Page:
NYMPP: Section 2 - Painting & Fiberglass Repair
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New York Sea Grant's
Marina Pollution Prevention Web Site

Section 2:
Painting & Fiberglass Repair
- Abrasive Blasting

Potential Environmental Impacts:

In abrasive blasting, sand, glass or plastic bead, walnut shells, metal shot or grit, sodium bicarbonate or dry ice pellets are used with air pressure or water pressure to remove paint. Traditional abrasive blasting of large boat hulls with sand and water can be a messy job resulting in many hundreds of pounds of spent abrasive mixed with bottom paint. In some cases, this material may have to be disposed of as a hazardous waste.

Best Management Practices:

  • Consider alternatives to abrasive blasting on-site, such as dustless sanders or contracting the work off-site.
  • If abrasive blasting must be done, perform it within well-ventilated spray booths or plastic tarp enclosures away from the water to minimize the spreading of dust and windblown material, and to prevent residue from being carried into surface waters.
  • If tarp enclosures are used, avoid blasting on windy days. Because tarps are not rigid, they do not eliminate wind flow through the blasting area, and so they allow the wind to carry blasting material and residue into surface waters.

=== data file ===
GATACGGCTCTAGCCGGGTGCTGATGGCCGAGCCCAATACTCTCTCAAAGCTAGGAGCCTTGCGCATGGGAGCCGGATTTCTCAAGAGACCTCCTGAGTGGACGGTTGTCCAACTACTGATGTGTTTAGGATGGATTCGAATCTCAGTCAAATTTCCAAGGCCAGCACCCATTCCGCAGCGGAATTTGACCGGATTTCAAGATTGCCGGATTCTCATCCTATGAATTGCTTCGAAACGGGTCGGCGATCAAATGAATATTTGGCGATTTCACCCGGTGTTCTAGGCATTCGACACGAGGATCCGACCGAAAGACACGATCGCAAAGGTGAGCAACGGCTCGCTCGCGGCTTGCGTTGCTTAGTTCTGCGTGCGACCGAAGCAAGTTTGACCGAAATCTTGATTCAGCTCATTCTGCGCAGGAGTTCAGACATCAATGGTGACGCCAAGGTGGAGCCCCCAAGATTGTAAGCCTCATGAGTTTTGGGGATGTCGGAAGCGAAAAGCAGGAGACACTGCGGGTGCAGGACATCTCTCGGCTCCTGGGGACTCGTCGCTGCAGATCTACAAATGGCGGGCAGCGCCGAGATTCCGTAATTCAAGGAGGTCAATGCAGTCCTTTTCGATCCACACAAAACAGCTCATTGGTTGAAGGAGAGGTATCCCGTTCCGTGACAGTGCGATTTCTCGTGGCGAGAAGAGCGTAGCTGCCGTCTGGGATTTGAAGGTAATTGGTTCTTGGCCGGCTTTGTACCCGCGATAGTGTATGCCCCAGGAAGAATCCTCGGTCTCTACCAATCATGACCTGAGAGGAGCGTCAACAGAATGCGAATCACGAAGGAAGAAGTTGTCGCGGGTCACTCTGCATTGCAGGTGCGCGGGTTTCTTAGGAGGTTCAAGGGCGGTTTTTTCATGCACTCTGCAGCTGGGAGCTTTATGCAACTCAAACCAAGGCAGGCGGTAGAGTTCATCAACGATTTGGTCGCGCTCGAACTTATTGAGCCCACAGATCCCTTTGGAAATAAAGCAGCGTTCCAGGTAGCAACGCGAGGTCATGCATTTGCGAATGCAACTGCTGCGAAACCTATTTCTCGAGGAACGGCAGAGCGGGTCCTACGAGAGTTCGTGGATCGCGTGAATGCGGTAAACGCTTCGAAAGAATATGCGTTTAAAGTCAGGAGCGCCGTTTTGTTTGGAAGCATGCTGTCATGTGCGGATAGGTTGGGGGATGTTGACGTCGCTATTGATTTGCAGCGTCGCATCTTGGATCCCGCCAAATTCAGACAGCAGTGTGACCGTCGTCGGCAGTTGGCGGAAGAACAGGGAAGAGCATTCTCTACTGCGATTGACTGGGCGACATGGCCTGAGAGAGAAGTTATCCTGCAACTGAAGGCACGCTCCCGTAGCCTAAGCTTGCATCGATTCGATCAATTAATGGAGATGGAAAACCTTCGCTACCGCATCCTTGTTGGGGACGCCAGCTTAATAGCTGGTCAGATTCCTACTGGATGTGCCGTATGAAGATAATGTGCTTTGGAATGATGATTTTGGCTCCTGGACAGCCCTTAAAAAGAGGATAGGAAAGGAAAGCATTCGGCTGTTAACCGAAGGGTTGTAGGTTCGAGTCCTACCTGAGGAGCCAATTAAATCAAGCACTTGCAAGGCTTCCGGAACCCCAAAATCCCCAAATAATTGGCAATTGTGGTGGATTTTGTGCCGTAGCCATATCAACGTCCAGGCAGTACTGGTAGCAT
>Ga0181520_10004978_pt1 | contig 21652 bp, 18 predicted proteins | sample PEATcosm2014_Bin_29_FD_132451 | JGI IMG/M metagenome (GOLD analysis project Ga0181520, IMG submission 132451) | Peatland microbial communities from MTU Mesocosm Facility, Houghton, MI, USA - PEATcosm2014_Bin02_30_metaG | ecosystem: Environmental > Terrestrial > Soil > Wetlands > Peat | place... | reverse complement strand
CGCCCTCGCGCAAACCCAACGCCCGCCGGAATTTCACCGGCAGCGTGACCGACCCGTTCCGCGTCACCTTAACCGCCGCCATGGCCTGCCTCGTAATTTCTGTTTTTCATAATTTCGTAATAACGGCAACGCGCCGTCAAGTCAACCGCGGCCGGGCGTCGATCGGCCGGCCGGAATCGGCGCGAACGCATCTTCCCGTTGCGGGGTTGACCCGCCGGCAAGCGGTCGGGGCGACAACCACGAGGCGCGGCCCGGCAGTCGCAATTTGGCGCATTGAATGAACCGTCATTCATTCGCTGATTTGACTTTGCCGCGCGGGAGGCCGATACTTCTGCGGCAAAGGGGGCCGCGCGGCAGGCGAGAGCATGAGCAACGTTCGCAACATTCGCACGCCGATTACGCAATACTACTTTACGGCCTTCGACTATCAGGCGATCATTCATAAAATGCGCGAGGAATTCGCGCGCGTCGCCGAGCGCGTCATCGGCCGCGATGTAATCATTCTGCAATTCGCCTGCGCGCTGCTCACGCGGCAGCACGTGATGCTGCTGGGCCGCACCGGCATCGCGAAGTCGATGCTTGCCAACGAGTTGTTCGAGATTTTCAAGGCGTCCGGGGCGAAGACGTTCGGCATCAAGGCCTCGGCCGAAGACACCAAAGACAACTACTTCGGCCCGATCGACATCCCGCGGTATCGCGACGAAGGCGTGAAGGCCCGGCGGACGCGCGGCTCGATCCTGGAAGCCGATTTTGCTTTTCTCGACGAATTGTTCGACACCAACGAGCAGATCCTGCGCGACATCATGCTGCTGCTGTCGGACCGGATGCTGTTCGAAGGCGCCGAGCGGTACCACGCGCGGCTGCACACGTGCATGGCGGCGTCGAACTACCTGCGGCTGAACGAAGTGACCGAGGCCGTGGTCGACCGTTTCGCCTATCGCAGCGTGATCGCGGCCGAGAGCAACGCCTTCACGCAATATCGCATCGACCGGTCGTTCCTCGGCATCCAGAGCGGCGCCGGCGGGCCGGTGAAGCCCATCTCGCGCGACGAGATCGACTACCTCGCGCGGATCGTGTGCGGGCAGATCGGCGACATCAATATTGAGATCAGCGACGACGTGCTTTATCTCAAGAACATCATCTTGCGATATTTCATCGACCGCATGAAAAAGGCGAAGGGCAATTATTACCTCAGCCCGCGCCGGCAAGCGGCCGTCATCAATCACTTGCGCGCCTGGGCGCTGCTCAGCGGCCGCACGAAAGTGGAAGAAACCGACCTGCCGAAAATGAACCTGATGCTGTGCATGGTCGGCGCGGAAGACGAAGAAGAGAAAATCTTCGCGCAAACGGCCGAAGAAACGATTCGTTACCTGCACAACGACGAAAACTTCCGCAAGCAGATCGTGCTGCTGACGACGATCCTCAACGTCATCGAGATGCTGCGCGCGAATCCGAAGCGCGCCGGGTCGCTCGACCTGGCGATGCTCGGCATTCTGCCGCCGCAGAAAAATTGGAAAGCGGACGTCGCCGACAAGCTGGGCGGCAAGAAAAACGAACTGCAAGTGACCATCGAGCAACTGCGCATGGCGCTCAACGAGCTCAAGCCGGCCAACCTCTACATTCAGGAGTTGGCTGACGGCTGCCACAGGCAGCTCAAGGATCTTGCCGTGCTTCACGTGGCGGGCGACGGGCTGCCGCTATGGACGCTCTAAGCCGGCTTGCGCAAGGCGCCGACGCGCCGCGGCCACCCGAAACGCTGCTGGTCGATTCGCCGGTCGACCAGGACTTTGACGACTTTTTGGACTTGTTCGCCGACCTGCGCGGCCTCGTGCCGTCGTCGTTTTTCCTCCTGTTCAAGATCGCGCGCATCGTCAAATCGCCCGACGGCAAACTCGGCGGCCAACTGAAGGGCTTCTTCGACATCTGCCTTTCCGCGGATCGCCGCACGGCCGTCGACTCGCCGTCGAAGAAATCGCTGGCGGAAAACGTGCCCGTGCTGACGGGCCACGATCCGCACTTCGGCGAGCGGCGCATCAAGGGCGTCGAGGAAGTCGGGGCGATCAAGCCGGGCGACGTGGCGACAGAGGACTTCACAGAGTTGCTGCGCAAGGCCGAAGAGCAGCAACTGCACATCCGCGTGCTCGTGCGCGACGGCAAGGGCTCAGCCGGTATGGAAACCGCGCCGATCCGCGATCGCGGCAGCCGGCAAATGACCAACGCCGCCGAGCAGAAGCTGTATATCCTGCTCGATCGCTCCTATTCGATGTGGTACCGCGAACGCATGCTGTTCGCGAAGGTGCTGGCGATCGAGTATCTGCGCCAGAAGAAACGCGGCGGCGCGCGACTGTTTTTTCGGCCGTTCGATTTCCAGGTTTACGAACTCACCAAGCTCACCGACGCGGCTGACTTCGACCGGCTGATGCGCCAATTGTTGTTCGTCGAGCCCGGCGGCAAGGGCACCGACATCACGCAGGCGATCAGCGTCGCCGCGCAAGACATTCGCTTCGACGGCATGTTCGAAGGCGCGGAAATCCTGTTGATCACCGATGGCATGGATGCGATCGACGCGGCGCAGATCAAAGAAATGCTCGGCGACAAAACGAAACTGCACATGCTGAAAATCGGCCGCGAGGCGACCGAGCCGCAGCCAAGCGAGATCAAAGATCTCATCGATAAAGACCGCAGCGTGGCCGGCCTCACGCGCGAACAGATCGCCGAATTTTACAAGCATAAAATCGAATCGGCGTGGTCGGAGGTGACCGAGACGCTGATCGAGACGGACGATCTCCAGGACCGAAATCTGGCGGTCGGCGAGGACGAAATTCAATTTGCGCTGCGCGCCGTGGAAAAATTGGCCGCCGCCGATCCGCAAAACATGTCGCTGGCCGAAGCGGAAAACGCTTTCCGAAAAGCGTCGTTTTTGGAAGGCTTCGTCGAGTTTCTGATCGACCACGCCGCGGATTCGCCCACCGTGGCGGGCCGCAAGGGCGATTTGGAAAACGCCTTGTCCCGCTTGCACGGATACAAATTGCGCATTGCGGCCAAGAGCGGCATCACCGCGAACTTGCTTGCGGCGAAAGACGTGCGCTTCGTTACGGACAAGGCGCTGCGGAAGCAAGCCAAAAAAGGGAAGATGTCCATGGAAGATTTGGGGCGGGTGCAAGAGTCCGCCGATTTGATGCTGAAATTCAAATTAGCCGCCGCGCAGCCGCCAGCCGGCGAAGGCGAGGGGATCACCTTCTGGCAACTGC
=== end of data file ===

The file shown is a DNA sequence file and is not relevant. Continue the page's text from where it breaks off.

• Prohibit uncontained blasting in the marina.

  • Store spent sandblasting grit, scrapings and debris under cover in a manner that minimizes contact with process water or storm water.

  • Where possible try to use media that can be recovered and reused or media that can be separated more easily from the paint chips to minimize the amount of hazardous waste produced by blasting. (For examples of companies that specialize in different types of media and associated equipment, click here.)

Regulatory Issues:

  • Abrasive blasting waste can be either hazardous or non-hazardous, depending upon the levels of contaminants it contains (the most common contaminants are metals and other materials associated with the paints). In order to determine which is the case, the generator must either have their waste tested or utilize reliable "knowledge of process" information for the waste (if available) [40 CFR 262.11, click here].

  • Such information could include testing by haulers, or studies by industry trade groups. For more information on New York hazardous waste testing requirements, click here.

  • If they are hazardous, they must be managed in accordance with hazardous waste storage requirements [40 CFR 262.11], click here.

  • For more information on New York's Hazardous Waste Regulations and storage requirements, click here.

  • If there is a stormwater discharge from your facility and you blast or store the used blast media outdoors, you may have to register for a General Permit for the Discharge of Storm Water Associated with Industrial Activity ("Storm Water General Permit"). For more information on stormwater permitting in New York, click here.

  • Perform abrasive blasting so that visible emissions do not cross outside of the property boundary or cause a nuisance.